Francis Lightfoot Lee - (1734 - 1797)

Francis Lightfoot Lee Signature
Religion: Episcopalian
Francis Lightfoot Lee on Founding Fathers Wiki Page

Francis Lightfoot Lee Biography


Frank Lee, as he was known to those close to him, was regarded by his brothers, including Richard Henry Lee, as the keenest of them in all political judgement. He was quiet, reticent, and had no taste for public life, but the responsibilities that came from bearing the Lee name during the turbulent times of the American Revolution eventually propelled him into service.

Francis Lightfoot Lee was born on a farm in Westmoreland County, Virginia, on October 14, 1734, into an ancient and distinguished Virginia family and raised at Stratford Hall Plantation. Unlike his brother Richard Henry, Frank was not sent abroad for education but instead was tutored at home by a Doctor Craig.

He lived in Loudoun County where he was chief of the local militia and from 1758 to 1769 served as member of the Virginia House of Burgesses. In 1758 Francis Lee and Philip Ludwell Lee were among the founders of Leesburg, Virginia. He was concerned about the rights of colonies and in 1766 signed the Westmoreland
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Francis Lightfoot Lee Genealogy

Parents:
Thomas Lee (1690 - 1750)
Hannah Ludwell Lee (1701 - 1750)

Spouses:
Rebecca Plater Tayloe Lee (1752 - 1797)

Siblings:
Philip Ludwell Lee (1727 - 1775)
Hannah Lee Corbin (1728 - 1782)
Richard Henry Lee (1732 - 1794)
Alice Lee Shippen (1736 - 1817)
William Lee (1739 - 1795)
Arthur Lee (1740 - 1792)

Events in the life of Francis Lightfoot Lee

DateEvent

1734 10/14   Birth of Francis Lightfoot Lee
1797 01/11   death of Francis Lightfoot Lee
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Francis Lightfoot Lee

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Biography for Francis Lightfoot Lee (1734 - 1797)
Biography for Francis Lightfoot Lee
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The Articles of Confederation 03-01-1781
The Articles of Confederation, formally the Articles of Confederation and Perpetual Union, was an agreement among the 13 founding states that established the United States of America as a confederation of sovereign states and served as its first constitut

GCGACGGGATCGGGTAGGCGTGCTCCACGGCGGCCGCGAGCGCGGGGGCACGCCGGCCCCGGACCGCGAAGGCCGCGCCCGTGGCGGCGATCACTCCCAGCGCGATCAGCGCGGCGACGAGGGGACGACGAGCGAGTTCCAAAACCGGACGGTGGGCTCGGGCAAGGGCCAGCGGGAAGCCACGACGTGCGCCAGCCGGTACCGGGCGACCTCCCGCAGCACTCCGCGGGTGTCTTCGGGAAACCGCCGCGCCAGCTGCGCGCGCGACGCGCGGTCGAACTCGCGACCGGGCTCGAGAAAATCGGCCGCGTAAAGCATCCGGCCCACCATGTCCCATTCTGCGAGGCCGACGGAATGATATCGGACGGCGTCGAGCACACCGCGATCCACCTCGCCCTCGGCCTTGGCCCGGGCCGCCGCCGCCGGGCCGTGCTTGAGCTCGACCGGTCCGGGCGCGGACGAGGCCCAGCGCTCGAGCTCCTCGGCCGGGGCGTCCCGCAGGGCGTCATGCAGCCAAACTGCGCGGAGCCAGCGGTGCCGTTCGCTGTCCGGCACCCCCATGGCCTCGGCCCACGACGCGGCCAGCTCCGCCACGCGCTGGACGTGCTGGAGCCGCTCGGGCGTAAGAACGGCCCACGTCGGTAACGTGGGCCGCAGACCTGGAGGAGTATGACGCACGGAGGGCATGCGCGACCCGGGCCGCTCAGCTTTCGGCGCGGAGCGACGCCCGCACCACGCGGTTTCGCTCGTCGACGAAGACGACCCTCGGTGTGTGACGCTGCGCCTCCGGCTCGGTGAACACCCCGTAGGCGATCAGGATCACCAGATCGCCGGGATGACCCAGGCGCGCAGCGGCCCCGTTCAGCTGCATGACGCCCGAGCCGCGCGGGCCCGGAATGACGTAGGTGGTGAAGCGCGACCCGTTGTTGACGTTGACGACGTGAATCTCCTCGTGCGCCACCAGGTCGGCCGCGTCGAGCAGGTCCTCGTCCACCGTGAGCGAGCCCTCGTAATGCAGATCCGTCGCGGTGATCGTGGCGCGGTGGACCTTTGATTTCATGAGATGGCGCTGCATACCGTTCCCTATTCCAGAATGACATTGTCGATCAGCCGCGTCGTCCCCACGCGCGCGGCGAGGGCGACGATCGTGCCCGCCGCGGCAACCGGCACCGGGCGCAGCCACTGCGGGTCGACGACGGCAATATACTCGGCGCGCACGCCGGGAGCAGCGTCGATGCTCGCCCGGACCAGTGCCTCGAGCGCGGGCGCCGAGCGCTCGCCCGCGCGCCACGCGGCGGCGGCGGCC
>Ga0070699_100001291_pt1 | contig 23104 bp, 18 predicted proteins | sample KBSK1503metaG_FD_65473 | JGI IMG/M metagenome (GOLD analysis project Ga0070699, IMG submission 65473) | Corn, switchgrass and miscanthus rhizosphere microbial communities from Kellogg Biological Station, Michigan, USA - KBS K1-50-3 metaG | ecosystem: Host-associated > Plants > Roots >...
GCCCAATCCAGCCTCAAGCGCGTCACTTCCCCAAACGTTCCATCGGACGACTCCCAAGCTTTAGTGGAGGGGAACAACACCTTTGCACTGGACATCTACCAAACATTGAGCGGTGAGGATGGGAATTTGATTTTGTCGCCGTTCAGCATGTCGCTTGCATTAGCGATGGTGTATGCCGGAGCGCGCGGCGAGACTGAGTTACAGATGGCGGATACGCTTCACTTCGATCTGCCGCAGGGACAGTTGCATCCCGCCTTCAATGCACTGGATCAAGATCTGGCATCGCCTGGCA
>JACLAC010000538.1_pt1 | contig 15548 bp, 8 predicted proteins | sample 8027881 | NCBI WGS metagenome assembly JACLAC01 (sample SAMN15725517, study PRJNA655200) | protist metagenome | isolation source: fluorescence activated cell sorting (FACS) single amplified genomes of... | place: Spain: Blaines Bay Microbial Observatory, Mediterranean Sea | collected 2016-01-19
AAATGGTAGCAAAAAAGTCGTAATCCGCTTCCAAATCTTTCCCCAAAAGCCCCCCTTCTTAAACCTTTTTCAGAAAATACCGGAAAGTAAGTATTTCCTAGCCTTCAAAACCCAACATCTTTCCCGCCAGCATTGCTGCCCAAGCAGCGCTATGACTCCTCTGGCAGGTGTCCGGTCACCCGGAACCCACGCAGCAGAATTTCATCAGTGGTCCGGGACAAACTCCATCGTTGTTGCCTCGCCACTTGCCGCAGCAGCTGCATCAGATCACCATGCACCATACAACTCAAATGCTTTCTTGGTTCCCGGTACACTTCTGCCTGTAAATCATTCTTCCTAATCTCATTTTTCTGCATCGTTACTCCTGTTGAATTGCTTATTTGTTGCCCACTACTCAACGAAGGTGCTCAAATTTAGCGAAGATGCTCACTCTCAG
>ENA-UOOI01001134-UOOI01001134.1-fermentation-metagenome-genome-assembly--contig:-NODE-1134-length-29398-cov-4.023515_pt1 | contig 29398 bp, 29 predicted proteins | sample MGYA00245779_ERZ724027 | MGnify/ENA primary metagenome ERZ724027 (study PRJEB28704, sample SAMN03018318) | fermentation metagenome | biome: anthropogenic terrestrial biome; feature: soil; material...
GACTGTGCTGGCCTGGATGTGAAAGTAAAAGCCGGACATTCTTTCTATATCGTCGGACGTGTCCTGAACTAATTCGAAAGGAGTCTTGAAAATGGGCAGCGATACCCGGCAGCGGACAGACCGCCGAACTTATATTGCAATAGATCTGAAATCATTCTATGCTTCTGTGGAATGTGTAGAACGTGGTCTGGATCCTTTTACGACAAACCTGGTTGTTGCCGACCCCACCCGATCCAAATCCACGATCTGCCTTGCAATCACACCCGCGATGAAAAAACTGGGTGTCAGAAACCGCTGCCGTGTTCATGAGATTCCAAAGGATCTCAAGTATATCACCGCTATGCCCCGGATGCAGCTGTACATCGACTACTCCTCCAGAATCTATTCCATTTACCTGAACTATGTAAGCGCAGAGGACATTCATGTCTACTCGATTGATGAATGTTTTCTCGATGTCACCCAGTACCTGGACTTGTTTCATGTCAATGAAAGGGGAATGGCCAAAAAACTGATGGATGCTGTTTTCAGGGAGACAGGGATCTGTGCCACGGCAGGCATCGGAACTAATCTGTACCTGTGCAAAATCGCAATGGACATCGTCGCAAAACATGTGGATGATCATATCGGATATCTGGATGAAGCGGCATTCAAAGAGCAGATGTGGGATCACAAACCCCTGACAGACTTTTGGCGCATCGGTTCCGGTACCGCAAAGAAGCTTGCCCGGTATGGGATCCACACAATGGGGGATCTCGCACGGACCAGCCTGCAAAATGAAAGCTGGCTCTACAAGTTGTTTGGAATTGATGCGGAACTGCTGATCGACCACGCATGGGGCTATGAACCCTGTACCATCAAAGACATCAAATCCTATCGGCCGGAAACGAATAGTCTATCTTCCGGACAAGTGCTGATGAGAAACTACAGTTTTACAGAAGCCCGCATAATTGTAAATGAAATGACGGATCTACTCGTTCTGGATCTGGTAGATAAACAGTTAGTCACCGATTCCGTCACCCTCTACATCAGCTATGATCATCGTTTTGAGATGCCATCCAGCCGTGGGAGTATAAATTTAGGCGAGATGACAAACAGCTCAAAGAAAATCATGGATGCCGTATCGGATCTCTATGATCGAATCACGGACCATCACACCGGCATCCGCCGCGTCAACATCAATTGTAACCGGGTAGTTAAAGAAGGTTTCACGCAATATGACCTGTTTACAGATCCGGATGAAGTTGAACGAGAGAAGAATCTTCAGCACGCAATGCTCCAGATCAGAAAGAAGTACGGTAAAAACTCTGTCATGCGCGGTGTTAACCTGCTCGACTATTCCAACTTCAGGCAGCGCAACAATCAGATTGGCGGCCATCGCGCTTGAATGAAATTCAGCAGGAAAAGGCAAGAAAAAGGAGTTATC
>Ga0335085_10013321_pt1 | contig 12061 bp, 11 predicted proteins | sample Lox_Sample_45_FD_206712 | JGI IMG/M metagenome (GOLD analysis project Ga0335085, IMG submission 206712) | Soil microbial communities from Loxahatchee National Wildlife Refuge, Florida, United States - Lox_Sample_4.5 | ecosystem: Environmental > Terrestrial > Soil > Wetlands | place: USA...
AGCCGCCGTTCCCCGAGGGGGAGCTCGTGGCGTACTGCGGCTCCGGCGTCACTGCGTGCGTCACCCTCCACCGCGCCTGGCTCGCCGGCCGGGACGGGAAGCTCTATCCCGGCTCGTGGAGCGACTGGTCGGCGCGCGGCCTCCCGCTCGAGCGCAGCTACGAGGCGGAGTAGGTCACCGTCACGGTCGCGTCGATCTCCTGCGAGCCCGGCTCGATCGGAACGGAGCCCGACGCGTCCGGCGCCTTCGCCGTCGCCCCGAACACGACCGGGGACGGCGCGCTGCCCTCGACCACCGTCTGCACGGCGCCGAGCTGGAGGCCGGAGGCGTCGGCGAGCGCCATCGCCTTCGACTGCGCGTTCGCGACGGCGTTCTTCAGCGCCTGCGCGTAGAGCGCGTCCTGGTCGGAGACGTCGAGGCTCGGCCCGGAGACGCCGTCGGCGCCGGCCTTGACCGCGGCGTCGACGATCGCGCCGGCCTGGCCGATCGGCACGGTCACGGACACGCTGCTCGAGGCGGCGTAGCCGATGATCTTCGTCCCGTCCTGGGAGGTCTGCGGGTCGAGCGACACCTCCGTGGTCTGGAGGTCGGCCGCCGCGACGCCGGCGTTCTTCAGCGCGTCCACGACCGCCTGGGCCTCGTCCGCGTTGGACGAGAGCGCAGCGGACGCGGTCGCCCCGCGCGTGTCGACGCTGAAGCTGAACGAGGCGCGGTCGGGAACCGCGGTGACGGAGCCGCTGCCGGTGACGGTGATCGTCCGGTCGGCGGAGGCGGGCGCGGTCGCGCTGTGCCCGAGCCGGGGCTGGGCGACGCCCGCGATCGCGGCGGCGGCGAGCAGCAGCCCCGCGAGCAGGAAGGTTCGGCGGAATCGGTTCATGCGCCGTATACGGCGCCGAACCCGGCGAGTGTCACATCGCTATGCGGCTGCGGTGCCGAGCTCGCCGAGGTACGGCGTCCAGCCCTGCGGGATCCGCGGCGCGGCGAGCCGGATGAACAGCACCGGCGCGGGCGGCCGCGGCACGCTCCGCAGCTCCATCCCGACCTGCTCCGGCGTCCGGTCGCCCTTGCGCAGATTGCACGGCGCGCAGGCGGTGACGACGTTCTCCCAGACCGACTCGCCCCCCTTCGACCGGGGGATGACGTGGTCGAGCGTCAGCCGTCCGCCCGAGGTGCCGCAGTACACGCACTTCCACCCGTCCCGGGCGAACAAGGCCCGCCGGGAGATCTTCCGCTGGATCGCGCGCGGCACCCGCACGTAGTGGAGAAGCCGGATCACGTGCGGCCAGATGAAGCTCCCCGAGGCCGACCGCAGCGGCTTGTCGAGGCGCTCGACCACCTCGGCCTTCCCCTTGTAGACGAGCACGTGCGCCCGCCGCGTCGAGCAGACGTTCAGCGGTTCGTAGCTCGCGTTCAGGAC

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Quotes by Francis Lightfoot Lee

Quote 1397 details Share on Google+ - Quote 1397 Linked In Share Button - Quote 1397 The people are so vexed at the little attention I have given them that they are determined it seems to dismiss me from their service, a resolution most pleasing to me, for it is so very inconvenient to me that nothing should induce me to take a poll, but a repeated promise to my friends there, enforced by those here who consider me as a staunch friend to Liberty.

Francis Lightfoot Lee: to William Lee (Brother) Jul 18, 1770

Quote 1400 details Share on Google+ - Quote 1400 Linked In Share Button - Quote 1400 ... Mean-ness and wickedness increase daily. If our brothers are not disgraced now, I am sure they will be eer long; for they will always stand in the way of bad men, and no villainy will be left unpracticed to ruin them

Quote 1399 details Share on Google+ - Quote 1399 Linked In Share Button - Quote 1399 I do not wonder at your disgust at the wickedness and folly of mankind. I have so much of the same feeling; that I am sure, there an be no condition in Life more unhappy, than to be engaged in the management of public affairs, with honest intentions, but hard as the lot is, it must be borne at least till things have got into a tolerable way


Quote 1396 details Share on Google+ - Quote 1396 Linked In Share Button - Quote 1396 Indeed, my dear, you must not suppose that I can have any enjoyment in which you have not a share.


Quote 1398 details Share on Google+ - Quote 1398 Linked In Share Button - Quote 1398 . . . I am as heartily tired of the knavery and stupidity of the generality of mankind as you can be; but it is our duty to stem the Current, as much as we can and to do all the service in our power, to our Country and our friends. The consciousness of having done so, will be the greatest of all rewards. I have very little hope from the present race, they are too much infested with the vices of Britain, but by proper regulations to enlarge the understanding and improve the morals of the rising generation; we may give a fair opportunity to succeeding Patriots, of making their Country flourishing and happy. but this must be the work of Peace. in the meantime, we must struggle with the present degeneracy and present as much of its bad effects, as possible.


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